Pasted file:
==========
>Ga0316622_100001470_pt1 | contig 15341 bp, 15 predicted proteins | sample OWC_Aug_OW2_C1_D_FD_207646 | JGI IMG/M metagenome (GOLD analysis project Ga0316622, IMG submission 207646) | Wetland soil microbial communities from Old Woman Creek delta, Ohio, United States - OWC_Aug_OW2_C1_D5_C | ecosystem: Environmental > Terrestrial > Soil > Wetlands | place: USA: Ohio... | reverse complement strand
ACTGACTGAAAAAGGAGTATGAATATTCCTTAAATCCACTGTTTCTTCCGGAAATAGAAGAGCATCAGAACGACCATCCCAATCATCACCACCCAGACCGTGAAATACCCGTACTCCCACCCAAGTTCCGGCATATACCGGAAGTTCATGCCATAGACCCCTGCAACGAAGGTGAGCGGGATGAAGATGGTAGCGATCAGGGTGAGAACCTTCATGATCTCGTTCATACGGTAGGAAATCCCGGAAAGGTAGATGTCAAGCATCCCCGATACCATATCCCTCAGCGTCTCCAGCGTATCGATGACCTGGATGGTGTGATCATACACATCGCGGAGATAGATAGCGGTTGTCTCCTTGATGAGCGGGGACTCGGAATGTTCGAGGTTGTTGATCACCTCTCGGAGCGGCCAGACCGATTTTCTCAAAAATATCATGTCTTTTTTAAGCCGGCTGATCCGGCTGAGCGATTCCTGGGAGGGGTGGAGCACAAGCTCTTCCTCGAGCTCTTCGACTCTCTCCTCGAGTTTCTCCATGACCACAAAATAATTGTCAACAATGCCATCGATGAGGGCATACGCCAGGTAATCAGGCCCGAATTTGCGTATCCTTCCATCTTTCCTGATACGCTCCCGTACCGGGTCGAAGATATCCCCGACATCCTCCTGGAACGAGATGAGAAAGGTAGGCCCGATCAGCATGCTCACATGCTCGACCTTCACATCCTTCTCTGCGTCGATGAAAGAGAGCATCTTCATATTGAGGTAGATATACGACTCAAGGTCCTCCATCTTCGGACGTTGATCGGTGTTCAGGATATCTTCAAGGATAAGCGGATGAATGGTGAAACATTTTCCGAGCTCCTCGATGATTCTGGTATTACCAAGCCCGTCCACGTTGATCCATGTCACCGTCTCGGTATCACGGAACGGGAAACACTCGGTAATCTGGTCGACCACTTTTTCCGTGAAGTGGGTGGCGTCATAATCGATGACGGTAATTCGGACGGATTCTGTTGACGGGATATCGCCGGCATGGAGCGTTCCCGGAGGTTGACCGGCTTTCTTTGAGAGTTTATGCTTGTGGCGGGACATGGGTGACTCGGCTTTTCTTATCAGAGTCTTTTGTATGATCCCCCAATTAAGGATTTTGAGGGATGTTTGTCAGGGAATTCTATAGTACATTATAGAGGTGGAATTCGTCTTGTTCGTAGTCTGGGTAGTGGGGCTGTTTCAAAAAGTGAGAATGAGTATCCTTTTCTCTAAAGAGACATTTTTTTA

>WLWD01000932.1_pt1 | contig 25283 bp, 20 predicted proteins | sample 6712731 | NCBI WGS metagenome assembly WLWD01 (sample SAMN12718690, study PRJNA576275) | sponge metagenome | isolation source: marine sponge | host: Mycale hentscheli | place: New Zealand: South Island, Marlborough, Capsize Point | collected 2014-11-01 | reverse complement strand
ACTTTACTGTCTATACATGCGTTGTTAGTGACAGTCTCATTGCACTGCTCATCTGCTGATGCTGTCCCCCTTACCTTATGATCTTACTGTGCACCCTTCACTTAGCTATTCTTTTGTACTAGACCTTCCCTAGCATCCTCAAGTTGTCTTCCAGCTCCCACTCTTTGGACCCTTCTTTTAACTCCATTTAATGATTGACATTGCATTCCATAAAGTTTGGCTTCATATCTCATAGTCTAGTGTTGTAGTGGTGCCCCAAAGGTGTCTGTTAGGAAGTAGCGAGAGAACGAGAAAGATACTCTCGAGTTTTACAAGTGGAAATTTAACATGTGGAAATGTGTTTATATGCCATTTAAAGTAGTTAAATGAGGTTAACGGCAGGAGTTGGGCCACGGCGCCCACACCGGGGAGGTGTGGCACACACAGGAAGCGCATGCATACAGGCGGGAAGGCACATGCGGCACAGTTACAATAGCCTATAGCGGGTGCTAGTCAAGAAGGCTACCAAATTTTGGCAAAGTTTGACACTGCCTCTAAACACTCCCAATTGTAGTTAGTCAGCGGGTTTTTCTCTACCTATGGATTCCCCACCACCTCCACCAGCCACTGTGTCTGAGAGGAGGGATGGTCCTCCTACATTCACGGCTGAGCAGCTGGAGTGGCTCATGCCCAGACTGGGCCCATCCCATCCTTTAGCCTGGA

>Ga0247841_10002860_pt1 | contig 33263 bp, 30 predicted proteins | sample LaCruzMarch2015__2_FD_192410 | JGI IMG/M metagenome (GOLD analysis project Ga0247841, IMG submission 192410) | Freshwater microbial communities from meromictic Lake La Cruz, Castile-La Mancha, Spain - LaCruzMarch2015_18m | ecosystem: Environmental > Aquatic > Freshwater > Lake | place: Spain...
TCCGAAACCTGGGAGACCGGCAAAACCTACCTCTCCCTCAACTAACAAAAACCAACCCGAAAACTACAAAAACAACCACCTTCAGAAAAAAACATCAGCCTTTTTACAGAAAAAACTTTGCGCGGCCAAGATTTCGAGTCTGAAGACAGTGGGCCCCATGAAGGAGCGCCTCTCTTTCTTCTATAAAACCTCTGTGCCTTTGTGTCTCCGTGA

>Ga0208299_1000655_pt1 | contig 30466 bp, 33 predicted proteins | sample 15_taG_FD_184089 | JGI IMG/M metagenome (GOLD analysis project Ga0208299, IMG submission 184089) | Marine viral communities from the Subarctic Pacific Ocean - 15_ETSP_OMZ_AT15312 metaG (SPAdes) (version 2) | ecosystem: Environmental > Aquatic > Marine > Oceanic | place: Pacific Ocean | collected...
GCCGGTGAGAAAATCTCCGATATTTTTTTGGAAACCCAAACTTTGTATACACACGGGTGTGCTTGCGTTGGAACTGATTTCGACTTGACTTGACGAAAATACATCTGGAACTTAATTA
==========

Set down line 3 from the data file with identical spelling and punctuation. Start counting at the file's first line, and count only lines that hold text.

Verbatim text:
>WLWD01000932.1_pt1 | contig 25283 bp, 20 predicted proteins | sample 6712731 | NCBI WGS metagenome assembly WLWD01 (sample SAMN12718690, study PRJNA576275) | sponge metagenome | isolation source: marine sponge | host: Mycale hentscheli | place: New Zealand: South Island, Marlborough, Capsize Point | collected 2014-11-01 | reverse complement strand